Green Mars by Kim Stanley Robinson
Hugo Award winner.
This is the second book in a trilogy, it follows after Red Mars. Reading this book without first reading Red Mars may be challenging.
The story begins some years after the end of Red Mars. Again, the story is told from the perspective of a particular character, which individual that is changes from section to section. Again, it's a long book with lots of material covered - this is not for a reader in the mood for fluff or a quick read. Even readers who like the book as a whole may find some parts slow going.
Politics was a significant thread in Red Mars, but here there are parts where the organizing, strategies, conflicts and alliances, implementations and all the other concrete aspects of political work are described in greater depth and length. This partly has to do with the process of putting together a new government on Mars, with various groups and agendas trying to influence the outcome.
There is also the formation of a political underground movement and its efforts to build a network throughout Martian society.
It's done in a reasonably realistic manner. Certainly, this is not the typical story of the good guy gathering the right threads together and becoming the pivotal political personality or similar fantasies. There are real people whose point of view is deeply rooted, making it disinclined to change. It's not all pretty or intellectual or free of frustration. A number of differing positions are portrayed without all but one being a cardboard figure to be knocked over. If not 100% realistic, it is probably far closer than most fiction.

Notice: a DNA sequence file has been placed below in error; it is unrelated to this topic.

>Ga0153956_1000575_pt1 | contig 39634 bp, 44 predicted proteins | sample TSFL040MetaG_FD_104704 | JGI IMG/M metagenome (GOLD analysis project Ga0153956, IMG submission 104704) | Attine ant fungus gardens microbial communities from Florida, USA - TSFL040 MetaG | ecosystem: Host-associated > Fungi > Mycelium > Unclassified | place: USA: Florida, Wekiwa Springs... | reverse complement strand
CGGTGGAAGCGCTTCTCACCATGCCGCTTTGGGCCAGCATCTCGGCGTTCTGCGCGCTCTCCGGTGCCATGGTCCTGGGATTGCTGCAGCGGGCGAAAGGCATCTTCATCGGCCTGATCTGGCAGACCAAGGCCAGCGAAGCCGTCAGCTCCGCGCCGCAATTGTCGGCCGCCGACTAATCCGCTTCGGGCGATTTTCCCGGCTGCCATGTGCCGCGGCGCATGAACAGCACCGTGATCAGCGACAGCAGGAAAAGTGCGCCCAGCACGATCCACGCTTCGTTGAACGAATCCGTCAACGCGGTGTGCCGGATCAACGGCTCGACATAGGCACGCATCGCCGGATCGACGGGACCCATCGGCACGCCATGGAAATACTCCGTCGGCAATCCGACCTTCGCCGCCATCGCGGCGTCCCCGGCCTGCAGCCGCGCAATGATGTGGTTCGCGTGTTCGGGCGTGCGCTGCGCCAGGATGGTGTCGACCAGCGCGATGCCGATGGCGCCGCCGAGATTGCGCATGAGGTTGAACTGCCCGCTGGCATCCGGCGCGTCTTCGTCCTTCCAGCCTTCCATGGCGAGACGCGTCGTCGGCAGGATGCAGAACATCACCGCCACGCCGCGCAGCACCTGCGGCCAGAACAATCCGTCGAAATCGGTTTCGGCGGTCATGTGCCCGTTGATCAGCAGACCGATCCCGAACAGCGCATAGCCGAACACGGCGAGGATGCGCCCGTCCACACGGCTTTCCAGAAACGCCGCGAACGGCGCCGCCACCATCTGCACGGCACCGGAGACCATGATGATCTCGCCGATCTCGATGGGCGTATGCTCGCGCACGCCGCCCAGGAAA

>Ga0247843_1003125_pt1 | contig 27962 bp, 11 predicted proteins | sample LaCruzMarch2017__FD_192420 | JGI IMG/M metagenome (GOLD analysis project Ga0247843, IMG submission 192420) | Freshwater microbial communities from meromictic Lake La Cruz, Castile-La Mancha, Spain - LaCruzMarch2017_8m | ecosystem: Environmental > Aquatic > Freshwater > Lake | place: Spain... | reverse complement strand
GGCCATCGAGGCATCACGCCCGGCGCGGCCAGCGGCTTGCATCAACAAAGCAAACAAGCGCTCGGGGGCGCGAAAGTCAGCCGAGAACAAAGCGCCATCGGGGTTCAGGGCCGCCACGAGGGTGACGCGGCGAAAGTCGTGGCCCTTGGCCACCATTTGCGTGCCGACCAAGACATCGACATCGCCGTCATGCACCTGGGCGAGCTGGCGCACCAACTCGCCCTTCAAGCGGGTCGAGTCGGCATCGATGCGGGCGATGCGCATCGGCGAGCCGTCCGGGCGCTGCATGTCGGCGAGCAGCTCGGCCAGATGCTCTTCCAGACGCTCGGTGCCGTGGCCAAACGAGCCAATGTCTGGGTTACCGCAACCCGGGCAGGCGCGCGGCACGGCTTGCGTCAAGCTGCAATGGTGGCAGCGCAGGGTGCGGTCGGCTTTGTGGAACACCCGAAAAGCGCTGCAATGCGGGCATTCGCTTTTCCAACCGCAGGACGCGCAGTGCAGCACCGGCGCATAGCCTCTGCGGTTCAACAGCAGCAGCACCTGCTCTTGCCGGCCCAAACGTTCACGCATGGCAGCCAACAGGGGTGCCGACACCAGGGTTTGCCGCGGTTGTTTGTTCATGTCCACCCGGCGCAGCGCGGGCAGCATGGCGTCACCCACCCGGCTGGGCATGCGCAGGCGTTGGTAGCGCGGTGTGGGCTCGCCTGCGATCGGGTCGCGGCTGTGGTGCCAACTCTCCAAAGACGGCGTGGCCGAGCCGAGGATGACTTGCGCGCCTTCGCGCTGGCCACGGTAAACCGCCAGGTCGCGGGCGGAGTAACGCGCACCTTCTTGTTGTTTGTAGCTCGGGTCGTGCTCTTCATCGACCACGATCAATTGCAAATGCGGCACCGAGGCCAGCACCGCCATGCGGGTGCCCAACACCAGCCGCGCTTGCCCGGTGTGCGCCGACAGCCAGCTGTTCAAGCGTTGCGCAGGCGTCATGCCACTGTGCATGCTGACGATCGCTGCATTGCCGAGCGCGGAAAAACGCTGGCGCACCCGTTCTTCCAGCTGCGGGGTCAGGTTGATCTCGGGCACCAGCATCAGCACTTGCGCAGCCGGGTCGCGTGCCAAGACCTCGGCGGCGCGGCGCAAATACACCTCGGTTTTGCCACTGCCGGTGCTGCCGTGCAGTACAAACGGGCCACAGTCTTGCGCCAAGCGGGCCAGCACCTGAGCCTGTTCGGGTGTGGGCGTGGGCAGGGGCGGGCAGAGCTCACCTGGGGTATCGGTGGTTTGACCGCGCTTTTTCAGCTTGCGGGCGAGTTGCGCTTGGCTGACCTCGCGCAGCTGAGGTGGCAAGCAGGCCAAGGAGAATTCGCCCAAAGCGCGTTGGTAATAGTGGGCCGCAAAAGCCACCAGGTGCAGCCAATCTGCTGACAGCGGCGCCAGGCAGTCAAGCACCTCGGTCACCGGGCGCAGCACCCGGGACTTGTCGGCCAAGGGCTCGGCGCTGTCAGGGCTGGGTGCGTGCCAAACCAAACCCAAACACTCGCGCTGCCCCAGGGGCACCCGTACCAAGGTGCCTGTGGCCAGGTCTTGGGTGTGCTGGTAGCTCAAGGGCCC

Partly because we are getting the story through the thoughts and experiences of this or that individual character, there can be real identification (or at least familiarity with) the major characters. Also the dynamics between the characters contributes to the quality.
Politics is by no means all that is happening. Over the decades covered by this volume terraforming advances considerably. (So much so that even the author admits it takes place in a fraction of the time that would actually be required.) There is much to see and much technology to be covered. This is an area where we see Earth's corporations heavily involved. Mars is a planet in transition, and that's a fascinating process.
At the same time Mars is being changed to be friendlier to Earth-life, Earth is in increasing trouble. Eventually, this reaches the point Mars once more declares its independence. And that's the beginning of a whole new phase - which will be explored more in the third book.